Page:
"Planisphaerium Arateum sive Compages Orbium Mundanorum ex Hypothesi Aratea in Plano Expressa", Cellarius/Schenk & Valck
Subject: Solar System
Period: 1708 (circa)
Publication: Harmonia Macrocosmica…
Color: Hand Color
20.8 x 17.5 inches
52.8 x 44.5 cm
The Dutch-German mathematician and cosmographer Andreas Cellarius is best known for his spectacular celestial atlas, the Harmonia Macrocosmica. His atlas contained a description of ancient and contemporary astronomy including the theories of Ptolemy, Copernicus, and Tycho Brahe. The atlas was illustrated with twenty-nine engraved plates that are among the most beautiful celestial charts ever made. The charts include illustrations of the heavens and diagrams of the orbits of the Sun, Moon, and planets according to the different cosmological theories. They were richly adorned with elaborate cartouches and baroque elements such as putti in clouds, shells, garlands, as well as portraits of famous astronomers and astronomical instruments. The Harmonia Macrocosmica was published in 1660, and reissued in 1661 by the Amsterdam publisher Johannes Jansson as a supplement to his Atlas Novus. The plates were reissued again in 1708 by the Amsterdam publishers Gerard Valk and Petrus Schenk.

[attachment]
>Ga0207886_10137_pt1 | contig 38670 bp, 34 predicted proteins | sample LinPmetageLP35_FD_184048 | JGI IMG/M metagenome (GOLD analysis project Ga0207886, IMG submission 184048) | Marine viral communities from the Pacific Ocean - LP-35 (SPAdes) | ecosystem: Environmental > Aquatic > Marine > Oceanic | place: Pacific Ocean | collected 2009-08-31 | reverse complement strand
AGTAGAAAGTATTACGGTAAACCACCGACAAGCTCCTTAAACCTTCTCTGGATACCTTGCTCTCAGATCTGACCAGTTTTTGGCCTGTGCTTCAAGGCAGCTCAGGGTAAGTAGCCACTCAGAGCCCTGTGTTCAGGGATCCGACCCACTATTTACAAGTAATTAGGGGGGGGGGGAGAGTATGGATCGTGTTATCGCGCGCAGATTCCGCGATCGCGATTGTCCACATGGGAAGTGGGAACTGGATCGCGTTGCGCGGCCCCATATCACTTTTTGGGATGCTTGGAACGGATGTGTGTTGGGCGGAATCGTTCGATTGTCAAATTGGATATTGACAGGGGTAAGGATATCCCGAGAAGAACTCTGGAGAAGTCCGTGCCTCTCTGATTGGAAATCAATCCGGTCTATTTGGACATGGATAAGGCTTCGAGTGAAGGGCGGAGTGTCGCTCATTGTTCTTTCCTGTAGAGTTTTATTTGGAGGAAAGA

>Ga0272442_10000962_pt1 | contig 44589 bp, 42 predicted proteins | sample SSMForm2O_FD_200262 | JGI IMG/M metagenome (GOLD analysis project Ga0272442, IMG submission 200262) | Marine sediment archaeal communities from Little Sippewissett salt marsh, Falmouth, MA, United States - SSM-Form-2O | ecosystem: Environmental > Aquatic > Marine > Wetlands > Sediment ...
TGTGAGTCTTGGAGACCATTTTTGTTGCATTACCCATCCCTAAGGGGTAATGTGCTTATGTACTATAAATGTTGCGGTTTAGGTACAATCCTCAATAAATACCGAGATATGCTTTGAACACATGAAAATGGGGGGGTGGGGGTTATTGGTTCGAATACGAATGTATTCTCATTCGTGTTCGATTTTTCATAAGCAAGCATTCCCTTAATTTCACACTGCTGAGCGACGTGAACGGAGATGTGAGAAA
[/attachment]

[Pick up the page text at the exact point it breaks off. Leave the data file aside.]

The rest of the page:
This stunning celestial chart is based on the theories of the 3rd century Greek astronomer, Aratus, in which the Earth is at the center of the celestial universe with the Sun and Moon orbiting around it. The orbits of the planets are shown with the twelve signs of the zodiac and their human representations depicted around the edge of the sphere, with additional illustrations of principal Greek gods and goddesses. The title cartouche is split into two banners held aloft by putti. At bottom are scenes of scientists studying the earth and sky with several terrestrial and celestial globes.
References: Kanas, p. 191-94.
Lovely color with wide margins and a few small cracks caused by the oxidation of the original green pigment.